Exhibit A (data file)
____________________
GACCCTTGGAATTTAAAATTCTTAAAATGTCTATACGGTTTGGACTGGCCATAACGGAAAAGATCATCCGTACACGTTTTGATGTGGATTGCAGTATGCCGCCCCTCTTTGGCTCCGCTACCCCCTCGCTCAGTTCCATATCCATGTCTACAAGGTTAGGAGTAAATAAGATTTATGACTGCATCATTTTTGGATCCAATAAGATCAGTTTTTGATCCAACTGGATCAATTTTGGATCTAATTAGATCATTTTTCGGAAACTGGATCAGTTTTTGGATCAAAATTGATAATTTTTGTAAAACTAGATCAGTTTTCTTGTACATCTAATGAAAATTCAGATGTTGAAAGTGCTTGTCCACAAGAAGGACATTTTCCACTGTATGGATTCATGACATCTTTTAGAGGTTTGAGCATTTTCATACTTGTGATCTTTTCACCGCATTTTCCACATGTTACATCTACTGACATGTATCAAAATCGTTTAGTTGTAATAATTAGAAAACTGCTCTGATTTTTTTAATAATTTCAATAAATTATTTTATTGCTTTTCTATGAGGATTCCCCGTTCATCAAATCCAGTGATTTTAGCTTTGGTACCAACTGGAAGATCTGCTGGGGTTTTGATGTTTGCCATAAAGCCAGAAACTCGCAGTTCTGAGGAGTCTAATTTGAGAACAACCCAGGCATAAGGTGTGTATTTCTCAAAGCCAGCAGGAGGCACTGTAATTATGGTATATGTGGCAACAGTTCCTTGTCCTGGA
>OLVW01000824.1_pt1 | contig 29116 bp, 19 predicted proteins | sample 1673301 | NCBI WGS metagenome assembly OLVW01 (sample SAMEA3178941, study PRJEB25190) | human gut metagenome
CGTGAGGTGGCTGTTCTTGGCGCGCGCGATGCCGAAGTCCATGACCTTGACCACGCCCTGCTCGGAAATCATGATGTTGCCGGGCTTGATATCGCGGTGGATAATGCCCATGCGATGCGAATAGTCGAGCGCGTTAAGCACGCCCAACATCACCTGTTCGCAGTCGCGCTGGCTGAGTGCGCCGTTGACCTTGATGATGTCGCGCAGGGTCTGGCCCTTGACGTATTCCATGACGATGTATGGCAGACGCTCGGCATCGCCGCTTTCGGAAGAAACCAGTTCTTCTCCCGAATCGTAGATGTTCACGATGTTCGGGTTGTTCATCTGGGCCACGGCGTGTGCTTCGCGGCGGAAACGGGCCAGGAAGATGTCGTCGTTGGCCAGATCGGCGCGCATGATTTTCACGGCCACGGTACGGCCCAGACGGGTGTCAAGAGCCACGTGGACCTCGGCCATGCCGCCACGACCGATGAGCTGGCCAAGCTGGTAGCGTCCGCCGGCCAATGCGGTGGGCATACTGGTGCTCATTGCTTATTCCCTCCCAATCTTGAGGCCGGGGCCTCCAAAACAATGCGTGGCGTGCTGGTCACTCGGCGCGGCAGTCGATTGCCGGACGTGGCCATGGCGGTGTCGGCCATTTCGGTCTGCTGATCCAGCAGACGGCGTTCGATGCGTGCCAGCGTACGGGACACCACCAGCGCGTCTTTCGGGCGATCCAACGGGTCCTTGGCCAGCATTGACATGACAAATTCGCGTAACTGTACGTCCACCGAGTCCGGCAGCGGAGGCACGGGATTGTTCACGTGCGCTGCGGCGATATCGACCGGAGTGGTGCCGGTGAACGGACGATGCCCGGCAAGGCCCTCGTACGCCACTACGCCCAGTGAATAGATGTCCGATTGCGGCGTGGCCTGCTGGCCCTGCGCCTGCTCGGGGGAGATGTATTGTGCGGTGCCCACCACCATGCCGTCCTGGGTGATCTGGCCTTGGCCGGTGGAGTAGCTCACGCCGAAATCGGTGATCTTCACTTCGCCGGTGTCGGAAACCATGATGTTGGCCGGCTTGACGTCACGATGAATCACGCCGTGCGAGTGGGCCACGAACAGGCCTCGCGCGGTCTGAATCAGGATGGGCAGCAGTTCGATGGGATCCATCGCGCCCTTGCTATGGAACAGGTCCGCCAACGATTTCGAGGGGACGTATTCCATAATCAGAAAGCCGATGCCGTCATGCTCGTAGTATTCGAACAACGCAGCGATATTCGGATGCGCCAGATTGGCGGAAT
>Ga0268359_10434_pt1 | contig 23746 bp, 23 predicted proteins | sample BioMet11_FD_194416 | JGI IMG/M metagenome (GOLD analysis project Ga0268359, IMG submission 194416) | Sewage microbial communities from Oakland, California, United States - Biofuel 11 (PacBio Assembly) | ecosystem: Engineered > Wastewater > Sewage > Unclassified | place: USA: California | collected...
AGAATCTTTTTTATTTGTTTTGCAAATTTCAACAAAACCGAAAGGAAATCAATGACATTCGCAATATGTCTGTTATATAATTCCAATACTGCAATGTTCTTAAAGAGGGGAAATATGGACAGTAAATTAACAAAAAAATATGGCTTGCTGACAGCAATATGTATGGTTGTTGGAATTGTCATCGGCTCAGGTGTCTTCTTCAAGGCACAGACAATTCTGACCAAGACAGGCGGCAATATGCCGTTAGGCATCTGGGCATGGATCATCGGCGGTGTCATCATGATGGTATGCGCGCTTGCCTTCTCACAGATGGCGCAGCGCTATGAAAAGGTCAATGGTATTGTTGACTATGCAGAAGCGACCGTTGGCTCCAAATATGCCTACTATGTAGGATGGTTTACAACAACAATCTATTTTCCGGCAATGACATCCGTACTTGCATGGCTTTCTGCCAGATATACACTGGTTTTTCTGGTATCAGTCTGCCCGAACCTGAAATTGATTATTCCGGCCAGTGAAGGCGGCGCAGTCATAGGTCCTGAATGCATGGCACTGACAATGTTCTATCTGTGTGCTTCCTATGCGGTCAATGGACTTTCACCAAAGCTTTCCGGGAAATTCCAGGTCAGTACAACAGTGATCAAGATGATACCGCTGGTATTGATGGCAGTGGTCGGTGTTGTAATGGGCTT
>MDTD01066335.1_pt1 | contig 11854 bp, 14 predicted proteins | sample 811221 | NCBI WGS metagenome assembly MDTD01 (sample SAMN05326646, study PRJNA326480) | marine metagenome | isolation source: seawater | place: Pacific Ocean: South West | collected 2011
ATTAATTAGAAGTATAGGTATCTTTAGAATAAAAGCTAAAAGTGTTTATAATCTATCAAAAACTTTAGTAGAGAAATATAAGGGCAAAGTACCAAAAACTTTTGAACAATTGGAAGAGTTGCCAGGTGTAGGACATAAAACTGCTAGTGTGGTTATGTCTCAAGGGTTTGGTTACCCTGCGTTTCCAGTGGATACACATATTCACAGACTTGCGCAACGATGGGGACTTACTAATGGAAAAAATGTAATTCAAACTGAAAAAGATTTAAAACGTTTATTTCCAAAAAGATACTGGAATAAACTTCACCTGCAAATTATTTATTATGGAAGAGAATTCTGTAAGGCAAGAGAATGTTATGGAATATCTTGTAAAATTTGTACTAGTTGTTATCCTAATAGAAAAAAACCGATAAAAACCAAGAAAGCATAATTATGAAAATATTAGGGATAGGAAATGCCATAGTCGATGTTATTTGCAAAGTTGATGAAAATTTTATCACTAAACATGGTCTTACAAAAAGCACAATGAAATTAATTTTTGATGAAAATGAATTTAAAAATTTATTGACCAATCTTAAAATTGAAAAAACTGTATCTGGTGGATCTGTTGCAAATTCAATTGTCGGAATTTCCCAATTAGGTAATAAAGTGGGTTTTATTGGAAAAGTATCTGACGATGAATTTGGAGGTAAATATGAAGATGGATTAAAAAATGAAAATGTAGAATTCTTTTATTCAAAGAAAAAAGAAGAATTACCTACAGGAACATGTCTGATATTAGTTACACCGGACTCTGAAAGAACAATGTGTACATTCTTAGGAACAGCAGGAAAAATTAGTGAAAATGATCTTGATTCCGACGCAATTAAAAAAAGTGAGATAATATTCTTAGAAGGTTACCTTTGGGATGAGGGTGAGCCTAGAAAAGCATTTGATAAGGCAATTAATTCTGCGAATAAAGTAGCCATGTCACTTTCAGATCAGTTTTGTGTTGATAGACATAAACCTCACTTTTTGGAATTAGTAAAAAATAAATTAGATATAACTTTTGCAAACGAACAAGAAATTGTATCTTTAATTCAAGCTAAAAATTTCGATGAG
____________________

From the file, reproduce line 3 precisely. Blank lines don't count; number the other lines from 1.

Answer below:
CGTGAGGTGGCTGTTCTTGGCGCGCGCGATGCCGAAGTCCATGACCTTGACCACGCCCTGCTCGGAAATCATGATGTTGCCGGGCTTGATATCGCGGTGGATAATGCCCATGCGATGCGAATAGTCGAGCGCGTTAAGCACGCCCAACATCACCTGTTCGCAGTCGCGCTGGCTGAGTGCGCCGTTGACCTTGATGATGTCGCGCAGGGTCTGGCCCTTGACGTATTCCATGACGATGTATGGCAGACGCTCGGCATCGCCGCTTTCGGAAGAAACCAGTTCTTCTCCCGAATCGTAGATGTTCACGATGTTCGGGTTGTTCATCTGGGCCACGGCGTGTGCTTCGCGGCGGAAACGGGCCAGGAAGATGTCGTCGTTGGCCAGATCGGCGCGCATGATTTTCACGGCCACGGTACGGCCCAGACGGGTGTCAAGAGCCACGTGGACCTCGGCCATGCCGCCACGACCGATGAGCTGGCCAAGCTGGTAGCGTCCGCCGGCCAATGCGGTGGGCATACTGGTGCTCATTGCTTATTCCCTCCCAATCTTGAGGCCGGGGCCTCCAAAACAATGCGTGGCGTGCTGGTCACTCGGCGCGGCAGTCGATTGCCGGACGTGGCCATGGCGGTGTCGGCCATTTCGGTCTGCTGATCCAGCAGACGGCGTTCGATGCGTGCCAGCGTACGGGACACCACCAGCGCGTCTTTCGGGCGATCCAACGGGTCCTTGGCCAGCATTGACATGACAAATTCGCGTAACTGTACGTCCACCGAGTCCGGCAGCGGAGGCACGGGATTGTTCACGTGCGCTGCGGCGATATCGACCGGAGTGGTGCCGGTGAACGGACGATGCCCGGCAAGGCCCTCGTACGCCACTACGCCCAGTGAATAGATGTCCGATTGCGGCGTGGCCTGCTGGCCCTGCGCCTGCTCGGGGGAGATGTATTGTGCGGTGCCCACCACCATGCCGTCCTGGGTGATCTGGCCTTGGCCGGTGGAGTAGCTCACGCCGAAATCGGTGATCTTCACTTCGCCGGTGTCGGAAACCATGATGTTGGCCGGCTTGACGTCACGATGAATCACGCCGTGCGAGTGGGCCACGAACAGGCCTCGCGCGGTCTGAATCAGGATGGGCAGCAGTTCGATGGGATCCATCGCGCCCTTGCTATGGAACAGGTCCGCCAACGATTTCGAGGGGACGTATTCCATAATCAGAAAGCCGATGCCGTCATGCTCGTAGTATTCGAACAACGCAGCGATATTCGGATGCGCCAGATTGGCGGAAT